Satellite data, like that from NASA and JAXA's Tropical Rainfall Measuring Mission (TRMM), combined with ground weather station information, experience and several computer models help forecasters figure out where tropical cyclones may be headed.
On Thursday, January 28 at 09:00 UTC (4 a.m. ET) Olga was a tropical depression with maximum sustained winds near 34 mph (30 knots). Olga's center was still inland in the Northern Territory, and south of the coast of the Gulf of Carpentaria. Olga's center was about 34 miles west of Borroloola and 400 nautical miles southeast of Darwin, Australia, near 17.3 South latitude and 135.9 East longitude. Olga was moving south-southwest near 9 mph (8 knots), and the Joint Typhoon Warning Center expects her center to remain over land. However, the Australian Bureau of Meteorology is forecasting Olga to track north and back into the Gulf of Carpentaria.
Meanwhile, warnings remain in effect today. A Cyclone warning continues for coastal and island communities from Cape Shield to Burketown. In addition, a Cyclone Watch is up for coastal and island communities from Burketown to Pormpuraaw.
The TRMM satellite passed over tropical storm Olga when it was located over northern Australia near the coast of the Gulf of Carpentaria on January 27 at 0041 UTC. At that time, Olga was again a tropical storm, and TRMM revealed that it was dropping light to moderate rainfall along a large area of the Australia coast in the southern Gulf of Carpentaria.
TRMM's rainfall analysis is pretty complicated to create. It's assembled by research meteorologists at NASA's Goddard Space Flight Center in Greenbelt, Md. Rainfall analyses are derived from TRMM's Precipitation Radar (PR) and TRMM Microwave Imager instruments (TMI), and then overlaid on infrared and visible images from TRMM's Visible and Infrared Scanner (VIRS).
The Joint Typhoon Warning Center issued their final advisory on Olga today, although they will watch it for possible regeneration. The final bulletin noted that "Animated multispectral satellite imagery shows convective wrapping (showers and thunderstorms) into a developed low level circulation center and upper level analysis indicates the system is in a weak steering environment with low vertical wind shear." Weak steering means that nothing is available to push the storm in one way or another, which is why the Joint Typhoon Warning Center is expecting Olga to linger inland.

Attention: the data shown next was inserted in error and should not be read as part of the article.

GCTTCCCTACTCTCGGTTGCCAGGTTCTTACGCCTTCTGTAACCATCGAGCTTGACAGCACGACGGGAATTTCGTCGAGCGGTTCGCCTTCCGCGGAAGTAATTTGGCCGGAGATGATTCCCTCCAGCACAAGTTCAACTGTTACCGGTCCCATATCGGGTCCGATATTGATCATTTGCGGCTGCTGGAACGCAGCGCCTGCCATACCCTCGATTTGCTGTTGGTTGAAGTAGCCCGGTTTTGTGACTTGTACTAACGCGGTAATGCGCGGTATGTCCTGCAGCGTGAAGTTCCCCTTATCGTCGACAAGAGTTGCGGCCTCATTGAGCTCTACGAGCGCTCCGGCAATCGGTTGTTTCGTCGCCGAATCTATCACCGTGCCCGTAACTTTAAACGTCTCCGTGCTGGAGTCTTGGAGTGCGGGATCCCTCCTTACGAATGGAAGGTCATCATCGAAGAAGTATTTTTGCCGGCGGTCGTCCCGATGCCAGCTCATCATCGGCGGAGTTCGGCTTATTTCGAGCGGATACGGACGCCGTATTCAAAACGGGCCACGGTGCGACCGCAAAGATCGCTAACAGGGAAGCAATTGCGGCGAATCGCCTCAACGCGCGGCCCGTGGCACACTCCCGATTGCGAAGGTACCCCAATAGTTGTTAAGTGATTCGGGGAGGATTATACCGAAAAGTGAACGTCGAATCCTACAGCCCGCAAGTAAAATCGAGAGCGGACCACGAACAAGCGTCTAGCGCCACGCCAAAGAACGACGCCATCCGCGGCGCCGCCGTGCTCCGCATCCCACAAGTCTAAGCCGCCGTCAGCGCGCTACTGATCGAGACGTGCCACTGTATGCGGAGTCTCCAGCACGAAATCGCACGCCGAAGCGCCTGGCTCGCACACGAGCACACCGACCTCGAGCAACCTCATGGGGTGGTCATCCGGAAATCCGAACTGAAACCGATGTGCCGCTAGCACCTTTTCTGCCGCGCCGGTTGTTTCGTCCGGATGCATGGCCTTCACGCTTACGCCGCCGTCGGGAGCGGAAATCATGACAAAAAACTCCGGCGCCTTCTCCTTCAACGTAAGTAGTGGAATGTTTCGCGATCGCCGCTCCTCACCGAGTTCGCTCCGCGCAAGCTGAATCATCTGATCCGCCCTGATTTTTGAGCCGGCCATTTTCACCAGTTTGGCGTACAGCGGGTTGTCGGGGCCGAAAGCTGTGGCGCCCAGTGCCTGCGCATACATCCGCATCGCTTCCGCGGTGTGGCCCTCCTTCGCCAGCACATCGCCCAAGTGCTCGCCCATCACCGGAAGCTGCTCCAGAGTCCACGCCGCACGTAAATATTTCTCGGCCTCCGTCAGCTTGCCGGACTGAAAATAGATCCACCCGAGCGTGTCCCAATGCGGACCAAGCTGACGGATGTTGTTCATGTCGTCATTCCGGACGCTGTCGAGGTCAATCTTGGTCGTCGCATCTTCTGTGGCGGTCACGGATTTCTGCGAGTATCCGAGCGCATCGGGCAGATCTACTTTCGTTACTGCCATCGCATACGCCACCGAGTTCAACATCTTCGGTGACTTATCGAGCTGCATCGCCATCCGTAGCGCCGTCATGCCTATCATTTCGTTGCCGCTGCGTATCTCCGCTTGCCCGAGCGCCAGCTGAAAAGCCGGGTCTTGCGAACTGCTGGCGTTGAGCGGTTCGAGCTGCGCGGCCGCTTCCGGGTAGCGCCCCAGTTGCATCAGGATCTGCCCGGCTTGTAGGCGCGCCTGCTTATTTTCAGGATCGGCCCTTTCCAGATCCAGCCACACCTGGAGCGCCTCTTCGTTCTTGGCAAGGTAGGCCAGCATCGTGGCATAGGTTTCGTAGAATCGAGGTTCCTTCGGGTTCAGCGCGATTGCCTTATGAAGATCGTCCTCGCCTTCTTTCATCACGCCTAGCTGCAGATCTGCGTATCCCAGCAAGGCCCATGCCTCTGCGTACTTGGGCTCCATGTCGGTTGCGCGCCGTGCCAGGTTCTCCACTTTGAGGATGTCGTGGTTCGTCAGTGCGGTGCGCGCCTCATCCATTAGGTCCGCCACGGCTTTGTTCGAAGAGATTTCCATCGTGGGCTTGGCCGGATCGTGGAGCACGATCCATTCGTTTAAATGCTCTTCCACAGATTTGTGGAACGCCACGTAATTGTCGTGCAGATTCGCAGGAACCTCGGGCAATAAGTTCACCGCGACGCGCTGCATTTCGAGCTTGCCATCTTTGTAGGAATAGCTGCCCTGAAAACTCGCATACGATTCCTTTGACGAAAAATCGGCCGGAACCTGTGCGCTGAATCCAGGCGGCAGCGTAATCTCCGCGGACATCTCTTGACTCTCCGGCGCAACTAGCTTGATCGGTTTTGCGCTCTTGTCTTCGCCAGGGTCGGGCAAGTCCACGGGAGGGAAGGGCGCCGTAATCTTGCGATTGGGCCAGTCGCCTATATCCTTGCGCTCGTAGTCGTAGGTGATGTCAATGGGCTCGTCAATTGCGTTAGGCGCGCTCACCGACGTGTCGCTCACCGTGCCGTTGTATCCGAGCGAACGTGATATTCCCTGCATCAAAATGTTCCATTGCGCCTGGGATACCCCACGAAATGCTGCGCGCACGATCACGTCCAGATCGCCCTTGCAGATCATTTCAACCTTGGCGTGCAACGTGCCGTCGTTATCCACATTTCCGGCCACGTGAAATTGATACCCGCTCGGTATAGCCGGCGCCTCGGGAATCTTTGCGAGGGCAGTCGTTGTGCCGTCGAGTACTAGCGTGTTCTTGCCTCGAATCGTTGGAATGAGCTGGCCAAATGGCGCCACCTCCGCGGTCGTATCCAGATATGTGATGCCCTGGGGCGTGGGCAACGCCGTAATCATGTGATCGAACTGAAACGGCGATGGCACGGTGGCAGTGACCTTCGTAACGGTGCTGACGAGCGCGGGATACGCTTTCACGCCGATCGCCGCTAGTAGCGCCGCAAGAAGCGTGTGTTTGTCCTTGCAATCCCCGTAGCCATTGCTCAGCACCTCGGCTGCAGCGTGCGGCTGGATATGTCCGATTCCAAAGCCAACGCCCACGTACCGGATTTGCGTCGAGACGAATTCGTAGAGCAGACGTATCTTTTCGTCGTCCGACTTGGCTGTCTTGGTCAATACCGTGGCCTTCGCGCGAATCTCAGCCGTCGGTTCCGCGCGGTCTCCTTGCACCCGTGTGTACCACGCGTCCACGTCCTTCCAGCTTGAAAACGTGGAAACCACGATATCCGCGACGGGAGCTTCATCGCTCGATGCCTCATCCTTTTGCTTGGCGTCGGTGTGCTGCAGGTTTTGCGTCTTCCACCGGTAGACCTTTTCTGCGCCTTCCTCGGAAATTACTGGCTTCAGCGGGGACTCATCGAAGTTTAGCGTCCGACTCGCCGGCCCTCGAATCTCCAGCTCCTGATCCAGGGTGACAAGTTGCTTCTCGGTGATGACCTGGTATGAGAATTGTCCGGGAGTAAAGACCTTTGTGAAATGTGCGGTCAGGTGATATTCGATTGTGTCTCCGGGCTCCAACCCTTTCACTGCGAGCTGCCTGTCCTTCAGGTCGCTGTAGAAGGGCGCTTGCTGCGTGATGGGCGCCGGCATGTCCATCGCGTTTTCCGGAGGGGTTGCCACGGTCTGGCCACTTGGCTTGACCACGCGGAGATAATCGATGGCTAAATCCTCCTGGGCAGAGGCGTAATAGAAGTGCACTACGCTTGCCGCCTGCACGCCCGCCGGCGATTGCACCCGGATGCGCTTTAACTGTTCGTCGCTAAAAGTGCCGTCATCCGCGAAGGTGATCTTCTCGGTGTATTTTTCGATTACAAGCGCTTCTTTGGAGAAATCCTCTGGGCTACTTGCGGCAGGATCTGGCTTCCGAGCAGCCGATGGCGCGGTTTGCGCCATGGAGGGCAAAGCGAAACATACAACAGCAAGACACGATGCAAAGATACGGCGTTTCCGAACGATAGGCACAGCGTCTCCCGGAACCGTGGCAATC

Further, animated visible satellite imagery has shown that Olga has kept tracking slowly southward over land.
The Australian Bureau of Meteorology noted in their Tropical Cyclone bulleting earlier today that "People between Burketown in Queensland and Cape Shield in the Northern Territory, including Groote Eylandt and Mornington Island, should take precautions." That's always good advice when a tropical cyclone is nearby.
Rob Gutro | EurekAlert!
New Study Will Help Find the Best Locations for Thermal Power Stations in Iceland
19.01.2017 | University of Gothenburg
Water - as the underlying driver of the Earth’s carbon cycle
17.01.2017 | Max-Planck-Institut für Biogeochemie
For the first time ever, a cloud of ultra-cold atoms has been successfully created in space on board of a sounding rocket. The MAIUS mission demonstrates that quantum optical sensors can be operated even in harsh environments like space – a prerequi-site for finding answers to the most challenging questions of fundamental physics and an important innovation driver for everyday applications.
According to Albert Einstein's Equivalence Principle, all bodies are accelerated at the same rate by the Earth's gravity, regardless of their properties. This...
An important step towards a completely new experimental access to quantum physics has been made at University of Konstanz. The team of scientists headed by...
Yersiniae cause severe intestinal infections. Studies using Yersinia pseudotuberculosis as a model organism aim to elucidate the infection mechanisms of these...
Researchers from the University of Hamburg in Germany, in collaboration with colleagues from the University of Aarhus in Denmark, have synthesized a new superconducting material by growing a few layers of an antiferromagnetic transition-metal chalcogenide on a bismuth-based topological insulator, both being non-superconducting materials.
While superconductivity and magnetism are generally believed to be mutually exclusive, surprisingly, in this new material, superconducting correlations...
Laser-driving of semimetals allows creating novel quasiparticle states within condensed matter systems and switching between different states on ultrafast time scales
Studying properties of fundamental particles in condensed matter systems is a promising approach to quantum field theory. Quasiparticles offer the opportunity...
19.01.2017 | Event News
10.01.2017 | Event News
09.01.2017 | Event News
23.01.2017 | Health and Medicine
23.01.2017 | Physics and Astronomy
23.01.2017 | Process Engineering